The Actress in High Life eBook

This eBook from the Gutenberg Project consists of approximately 297 pages of information about The Actress in High Life.
her directions, he presently stopped an idiotic looking fellow, with a huge head, whom they met driving some milch goats toward the hovel, and questioned him.  The goatherd stood staring at the party with open mouth, and gave little heed to him.  But, at length, being pressed for an answer, he gave one in a harsh voice with great volubility, and much action, as if drawing in the air a map of the whole country around.  The muleteer seemed satisfied, and they again moved on over a waste of low, rolling hills, without a tree upon them.  Unlike the heaths of the north of Europe, it was covered with a false show of fertility, displaying a variety of plants; among them several species of heath, one six feet high, and entirely covered with large red flowers, another, smaller indeed, but with flowers of a yet more lively red.  Here, too, were the yellow-flowered cisti, and many other plants with blossoms of many hues, perfuming the air while they delighted the eye.  But the stunted juniper bushes, and the myrtles, not luxuriant and beautiful, like those growing on the banks of the rivulets, but dwarfish to the humble size of weeds, told of a land of starvation under this wilderness of sweets.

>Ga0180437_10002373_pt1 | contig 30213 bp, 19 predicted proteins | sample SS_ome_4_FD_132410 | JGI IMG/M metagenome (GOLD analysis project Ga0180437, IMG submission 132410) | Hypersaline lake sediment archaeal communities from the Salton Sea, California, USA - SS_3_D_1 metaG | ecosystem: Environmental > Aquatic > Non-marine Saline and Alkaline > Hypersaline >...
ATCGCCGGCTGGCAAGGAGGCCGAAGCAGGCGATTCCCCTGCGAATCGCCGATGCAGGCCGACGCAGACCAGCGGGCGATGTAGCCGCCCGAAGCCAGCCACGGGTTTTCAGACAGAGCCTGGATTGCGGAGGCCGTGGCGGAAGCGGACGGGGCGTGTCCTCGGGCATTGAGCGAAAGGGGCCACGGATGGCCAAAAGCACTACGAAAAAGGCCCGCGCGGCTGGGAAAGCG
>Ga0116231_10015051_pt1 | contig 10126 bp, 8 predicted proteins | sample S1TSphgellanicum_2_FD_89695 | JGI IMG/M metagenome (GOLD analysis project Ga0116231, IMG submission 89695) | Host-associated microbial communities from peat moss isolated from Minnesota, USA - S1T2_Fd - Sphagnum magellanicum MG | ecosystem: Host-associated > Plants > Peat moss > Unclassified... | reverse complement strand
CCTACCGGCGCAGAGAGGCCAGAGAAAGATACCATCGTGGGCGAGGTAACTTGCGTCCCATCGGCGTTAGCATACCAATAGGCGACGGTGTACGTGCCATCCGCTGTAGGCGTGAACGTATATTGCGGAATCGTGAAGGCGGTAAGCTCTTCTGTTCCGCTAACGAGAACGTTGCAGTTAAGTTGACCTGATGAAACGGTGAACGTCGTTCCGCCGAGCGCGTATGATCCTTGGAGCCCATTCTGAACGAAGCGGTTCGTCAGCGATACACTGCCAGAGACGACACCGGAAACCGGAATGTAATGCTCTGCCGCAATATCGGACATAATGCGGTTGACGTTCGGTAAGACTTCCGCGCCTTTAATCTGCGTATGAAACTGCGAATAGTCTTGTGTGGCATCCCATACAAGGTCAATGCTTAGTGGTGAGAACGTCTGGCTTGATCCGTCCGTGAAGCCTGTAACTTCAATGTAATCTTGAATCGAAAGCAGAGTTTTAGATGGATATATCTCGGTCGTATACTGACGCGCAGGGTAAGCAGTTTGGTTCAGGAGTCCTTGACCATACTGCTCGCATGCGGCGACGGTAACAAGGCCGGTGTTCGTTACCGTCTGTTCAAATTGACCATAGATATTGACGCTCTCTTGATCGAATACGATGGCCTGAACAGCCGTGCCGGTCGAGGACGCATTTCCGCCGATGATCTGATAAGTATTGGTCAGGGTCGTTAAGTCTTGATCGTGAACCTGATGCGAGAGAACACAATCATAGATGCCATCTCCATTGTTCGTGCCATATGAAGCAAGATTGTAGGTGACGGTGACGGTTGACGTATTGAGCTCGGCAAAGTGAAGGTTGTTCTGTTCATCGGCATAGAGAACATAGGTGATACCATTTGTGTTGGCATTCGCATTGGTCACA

Lady Mabel, much as she loved flowers, was sated here, and owned that no profusion of them could make a landscape.  “There is a dreary monotony in a scene like this, that words cannot express.  The sky of brass over our heads, and this treeless, lifeless sea of sandy hillocks around us, excite a feeling of desolation and solitude, which forces me to look round on our party to convince myself that I am not alone in the world.”

The muleteer, who was some way ahead, now stopped short.  Riding up, they saw that the path here divided into two, and heard him heaping curses on the huge head of the simpleton, who had forgotten to tell him which to follow.  But, on L’Isle’s asking what they should do now, he dismounted, and stepped up to consult his wisest mule, which he did by slipping the bridle from his head.  At once, sure instinct came to faltering reason’s aid; the beast turned complacently into the right hand path, and moving briskly on, jingled his bells more cheerily than before, as if he already saw the open stable door, and snuffed his evening meal.  Their path bending westward, they now saw clouds mustering on the heights before them, and one of April’s sudden showers drawing near.

Within less then a mile, they came upon a hedge of American aloes, which, with their close array of massive leaves, each ending in a sharp point, protected an orchard.  Following its course a few rods, they came to a rude gateway, which admitted them into a small cattle-yard, and a low, unpretending farm-house stood before them.

CHAPTER XII.

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The Actress in High Life from Project Gutenberg. Public domain.
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